I argued strongly for the direct election by the people of the President of the Commission on the same day, but on a different ballot paper, to MEPs. Separating the two votes would preserve the vital separation of powers between parliament, commission, and the council.
The proposal failed to get support because many members of the convention felt a president of the commission, directly elected by the people, would be politically too powerful, even if his or her legal prerogatives were no more than those of the existing commission president.
The other idea, electing some MEPs on a Europe-wide list, did not get support either, chiefly because some of the existing seats would have had to be given over to the Europe-wide list and some existing MEPs might have lost out.
The looming impasse over the commission presidency shows we need to devise a better system.
I believe the best solution would be to have the commission president directly elected by the people of the EU under a proportional representation system with a single transferable vote (PR.STV). It is a simple system, once you get the hang of it.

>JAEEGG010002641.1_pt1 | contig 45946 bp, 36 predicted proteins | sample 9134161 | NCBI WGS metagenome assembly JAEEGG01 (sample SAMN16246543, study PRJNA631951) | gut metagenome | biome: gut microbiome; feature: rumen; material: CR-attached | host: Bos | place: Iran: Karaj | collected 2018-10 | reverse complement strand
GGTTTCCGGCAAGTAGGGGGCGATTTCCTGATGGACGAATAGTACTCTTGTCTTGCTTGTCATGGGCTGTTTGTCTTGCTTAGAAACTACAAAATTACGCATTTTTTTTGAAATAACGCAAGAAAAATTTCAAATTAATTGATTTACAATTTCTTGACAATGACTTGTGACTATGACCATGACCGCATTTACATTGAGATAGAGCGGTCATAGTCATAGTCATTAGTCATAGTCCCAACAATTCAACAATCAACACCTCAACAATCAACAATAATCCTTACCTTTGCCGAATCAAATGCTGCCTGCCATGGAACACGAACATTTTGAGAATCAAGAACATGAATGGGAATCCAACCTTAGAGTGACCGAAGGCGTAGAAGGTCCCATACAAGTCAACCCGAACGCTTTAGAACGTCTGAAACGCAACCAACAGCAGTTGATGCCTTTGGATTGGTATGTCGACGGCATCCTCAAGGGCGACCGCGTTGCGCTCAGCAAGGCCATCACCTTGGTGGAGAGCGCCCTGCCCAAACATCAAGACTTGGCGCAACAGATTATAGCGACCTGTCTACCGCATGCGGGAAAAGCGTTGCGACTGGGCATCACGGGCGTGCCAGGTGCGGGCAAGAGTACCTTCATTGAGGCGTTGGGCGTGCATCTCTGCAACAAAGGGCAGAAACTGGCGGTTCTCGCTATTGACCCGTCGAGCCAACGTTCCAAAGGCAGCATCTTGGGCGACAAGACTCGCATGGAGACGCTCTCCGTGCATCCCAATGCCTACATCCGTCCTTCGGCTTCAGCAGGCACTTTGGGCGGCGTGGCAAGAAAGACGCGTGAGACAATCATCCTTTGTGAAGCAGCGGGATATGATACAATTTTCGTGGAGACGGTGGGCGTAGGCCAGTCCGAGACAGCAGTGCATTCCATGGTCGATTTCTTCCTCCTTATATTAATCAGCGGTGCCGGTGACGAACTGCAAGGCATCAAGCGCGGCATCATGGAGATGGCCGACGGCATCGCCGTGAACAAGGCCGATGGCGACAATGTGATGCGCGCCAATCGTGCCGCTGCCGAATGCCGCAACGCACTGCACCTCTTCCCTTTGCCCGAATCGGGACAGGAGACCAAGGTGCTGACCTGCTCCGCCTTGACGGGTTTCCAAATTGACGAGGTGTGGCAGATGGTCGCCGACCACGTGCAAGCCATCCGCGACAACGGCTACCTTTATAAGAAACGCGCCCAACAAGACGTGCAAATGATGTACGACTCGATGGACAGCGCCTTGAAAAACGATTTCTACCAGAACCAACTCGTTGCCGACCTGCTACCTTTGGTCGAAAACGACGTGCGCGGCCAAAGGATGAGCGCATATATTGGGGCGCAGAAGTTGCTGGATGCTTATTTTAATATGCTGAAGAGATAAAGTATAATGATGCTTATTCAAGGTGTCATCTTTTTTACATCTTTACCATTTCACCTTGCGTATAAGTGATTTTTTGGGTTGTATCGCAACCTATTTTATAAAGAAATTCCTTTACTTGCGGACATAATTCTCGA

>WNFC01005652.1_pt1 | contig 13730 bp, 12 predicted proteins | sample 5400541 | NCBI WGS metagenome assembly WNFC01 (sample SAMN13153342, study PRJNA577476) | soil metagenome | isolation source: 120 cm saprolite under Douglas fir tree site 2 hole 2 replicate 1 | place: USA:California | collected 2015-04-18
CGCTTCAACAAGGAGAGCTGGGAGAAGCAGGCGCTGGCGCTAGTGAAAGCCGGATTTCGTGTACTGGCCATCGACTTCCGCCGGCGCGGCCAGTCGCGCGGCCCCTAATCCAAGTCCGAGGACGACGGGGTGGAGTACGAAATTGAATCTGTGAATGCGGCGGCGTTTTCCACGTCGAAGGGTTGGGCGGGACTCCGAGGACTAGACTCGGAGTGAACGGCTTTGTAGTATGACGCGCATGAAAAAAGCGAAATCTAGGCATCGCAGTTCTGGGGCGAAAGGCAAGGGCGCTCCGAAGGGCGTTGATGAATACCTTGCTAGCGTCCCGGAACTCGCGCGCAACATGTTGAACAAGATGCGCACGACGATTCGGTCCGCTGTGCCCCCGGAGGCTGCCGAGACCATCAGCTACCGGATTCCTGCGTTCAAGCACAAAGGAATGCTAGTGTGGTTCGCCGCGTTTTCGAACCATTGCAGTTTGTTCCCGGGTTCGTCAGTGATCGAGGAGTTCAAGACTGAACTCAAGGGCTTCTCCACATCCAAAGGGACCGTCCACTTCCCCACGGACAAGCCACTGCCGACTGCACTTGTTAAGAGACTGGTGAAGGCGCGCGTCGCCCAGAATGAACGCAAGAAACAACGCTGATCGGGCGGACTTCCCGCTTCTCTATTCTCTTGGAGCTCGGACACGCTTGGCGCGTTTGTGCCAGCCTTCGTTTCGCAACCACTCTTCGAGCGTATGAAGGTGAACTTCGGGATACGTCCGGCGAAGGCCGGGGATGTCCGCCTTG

It is used in by-elections in Ireland. It was considered as the replacement for the present UK system, in a referendum in the UK during the Tory/ Lib Dem coalition, but unfortunately rejected. If it had been accepted Brexit might never have happened.
Under PR.STV, people's second and third preferences are taken into account if their first choice does not win.
The importance of second preferences encourages candidates to appeal to as broad an electorate as possible. This reduces the sort of destructive polarisation we now see in UK and US politics.
I believe it would be the best way forward for European democracy.